Imagine this. A public limited company embarks upon a development project on land which is archaeologically fertile. The company recognises the value of the archaeology, approaches it in a responsible manner, and when their archaeological consultants come up with an imaginative research strategy, they welcome it.
Utopian fantasy? No, the company is BAA plc and the project is Heathrow’s proposed Terminal Five.
For comparison consider a forthcoming project of transport infrastructure which traverses several counties. Different archaeological organisations are contracted to evaluate separate bits of the route without, as yet, any overall research strategy.
Bad dream? No, this is the Channel Tunnel Rail Link – one of the greatest research opportunities that British archaeology has ever seen. We are only months away from its start and no intellectual agenda appears yet to be in place.
The nub of it is that at Heathrow, the archaeologists are empowered to ask questions about people in a landscape, and to propose a strategy for collecting evidence to answer them. The CTRL approach, by contrast, dwells largely on currentlyknown sites. Where a site is identified and deemed important then presumably either the route of the railway will be finessed to avoid it, or it will be dug. In such cases excavation tends to become a kind of neutral process in which the site’s contents are chronicled or carted away in boxes – so-called ‘preservation by record’. Overall intellectual control of the project has been made even more difficult by the fact that the route runs through three archaeological curators’ areas, in London, Essex and Kent.
Heathrow’s question-centred approach requires a certain courage. Being selective, it is also sacrificial: archaeological remains deemed irrelevant to the questions are ignored. But advantages flow from it. Questions can be framed to explore what people were doing in the landscape at large. History was not enacted just in the handful of places which happen to have found their way onto sites and monuments records. The question-driven project also knows what it wants to collect and why it is collecting it. Moreover, the result of the work is likely to be a coherent story, accessible to the public at large.
Yet most developers (and, it has to be said, many curators) still seem to gravitate towards the site-centred approach. This may be partly because ‘research’ is still widely regarded as an add-on. ‘We’ll pay for you to dig up this villa’ it is said, ‘but we draw the line at subsidising your research’.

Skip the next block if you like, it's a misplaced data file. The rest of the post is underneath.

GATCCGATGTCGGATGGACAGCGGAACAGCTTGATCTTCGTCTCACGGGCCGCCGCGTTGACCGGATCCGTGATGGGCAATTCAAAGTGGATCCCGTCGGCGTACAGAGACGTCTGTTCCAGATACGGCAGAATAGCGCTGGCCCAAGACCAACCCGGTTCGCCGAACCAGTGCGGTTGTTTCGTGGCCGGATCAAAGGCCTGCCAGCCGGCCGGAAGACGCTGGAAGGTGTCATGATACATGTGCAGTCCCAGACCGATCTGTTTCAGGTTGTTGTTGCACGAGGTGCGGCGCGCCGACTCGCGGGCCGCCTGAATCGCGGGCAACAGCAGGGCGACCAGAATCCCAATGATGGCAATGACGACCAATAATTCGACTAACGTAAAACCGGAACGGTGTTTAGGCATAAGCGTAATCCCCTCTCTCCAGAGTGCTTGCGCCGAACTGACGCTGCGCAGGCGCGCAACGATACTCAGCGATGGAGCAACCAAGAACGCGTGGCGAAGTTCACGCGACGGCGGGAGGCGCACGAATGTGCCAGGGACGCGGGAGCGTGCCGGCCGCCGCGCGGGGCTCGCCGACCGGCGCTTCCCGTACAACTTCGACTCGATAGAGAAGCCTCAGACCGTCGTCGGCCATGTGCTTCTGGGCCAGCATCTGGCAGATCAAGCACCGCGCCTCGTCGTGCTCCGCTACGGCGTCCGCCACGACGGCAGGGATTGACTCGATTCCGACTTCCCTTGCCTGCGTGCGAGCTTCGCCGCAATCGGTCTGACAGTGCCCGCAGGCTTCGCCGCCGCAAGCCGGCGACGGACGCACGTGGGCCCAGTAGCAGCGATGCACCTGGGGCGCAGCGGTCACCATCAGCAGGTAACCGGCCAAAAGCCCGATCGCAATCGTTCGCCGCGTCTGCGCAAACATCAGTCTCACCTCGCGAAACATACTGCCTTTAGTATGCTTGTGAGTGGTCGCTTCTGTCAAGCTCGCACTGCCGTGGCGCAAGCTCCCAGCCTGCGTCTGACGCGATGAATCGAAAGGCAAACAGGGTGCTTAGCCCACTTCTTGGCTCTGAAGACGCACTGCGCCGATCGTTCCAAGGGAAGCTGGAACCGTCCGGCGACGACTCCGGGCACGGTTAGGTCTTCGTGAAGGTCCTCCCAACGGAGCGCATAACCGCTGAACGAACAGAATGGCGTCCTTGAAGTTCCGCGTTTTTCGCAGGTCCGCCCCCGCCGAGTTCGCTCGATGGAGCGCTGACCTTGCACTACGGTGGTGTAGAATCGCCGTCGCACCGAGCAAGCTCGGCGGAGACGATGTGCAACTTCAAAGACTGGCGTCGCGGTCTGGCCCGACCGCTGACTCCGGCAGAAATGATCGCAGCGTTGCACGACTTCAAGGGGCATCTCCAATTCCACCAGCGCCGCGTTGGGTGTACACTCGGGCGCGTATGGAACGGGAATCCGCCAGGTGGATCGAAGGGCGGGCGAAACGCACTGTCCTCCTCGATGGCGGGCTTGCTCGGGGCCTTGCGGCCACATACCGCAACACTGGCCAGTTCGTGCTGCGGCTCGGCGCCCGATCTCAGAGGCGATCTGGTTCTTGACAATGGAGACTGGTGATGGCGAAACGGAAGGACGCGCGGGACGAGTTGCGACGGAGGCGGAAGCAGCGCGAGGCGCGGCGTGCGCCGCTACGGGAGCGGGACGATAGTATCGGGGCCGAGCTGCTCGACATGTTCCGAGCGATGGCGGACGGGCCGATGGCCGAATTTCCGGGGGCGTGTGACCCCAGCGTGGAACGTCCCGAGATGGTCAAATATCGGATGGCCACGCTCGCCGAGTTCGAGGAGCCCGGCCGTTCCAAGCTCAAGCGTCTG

The irony here is that research-less archaeology is inefficient in the terms most often claimed for it – value for money. ‘Preservation by record’, the chronicling of every detail of a site, rests on the defeatist notion that we can anticipate nothing. It causes those who practise it to amass more material than we know what to do with, on the off-chance that it might tell us something. Only then does anyone sit down to try to make sense of what has been collected, or to calculate what the price of such comprehension might be. Stories rarely emerge. All that happens is that another avalanche of data is added to a largely unconsulted archive which is increasingly unaffordable to store.
This way of working, which is now standard practice in British archaeology, is often therefore both a waste of private and public money, and intellectually pointless.
Even in strictly commercial terms, research-driven archaeology ought to hold powerful appeal. Presumably this is what BAA has discovered. Enlightened patronage is both good for archaeology and cost-effective.
These contrasting approaches have large implications not only for how and where we dig, but also for what we seek to preserve. In the milieu of questiondriven archaeology, the ‘value’ of a piece of ground derives not simply from some objective measure (such as the government criteria for assessing the national importance of archaeological monuments) but from the quality of the questions. A good question can transfigure otherwise mundane deposits. In the same way, slovenly questions (or none) can render even star sites boring.
There is one hopeful sign for the future. English Heritage is at present digesting the comments it has received on its draft Research Agenda. This is a document in which the agency creditably seeks to put question-asking at the centre of its own funding strategy.
This month is the seventh anniversary of PPG16, the government guidance which advocates preservation and makes developers responsible for the archaeological consequences of their schemes. It is clear that PPG16 is a loose framework, which can deliver archaeology both the Heathrow way and the CTRL way. The new task for Government must be to incorporate this lesson into its advice on how, and for what purpose, it expects the planning process to work for the mutual benefit of development, the public, and history, which is our common cause.
Richard Morris is the Director of the CBA
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© Council for British Archaeology, 1997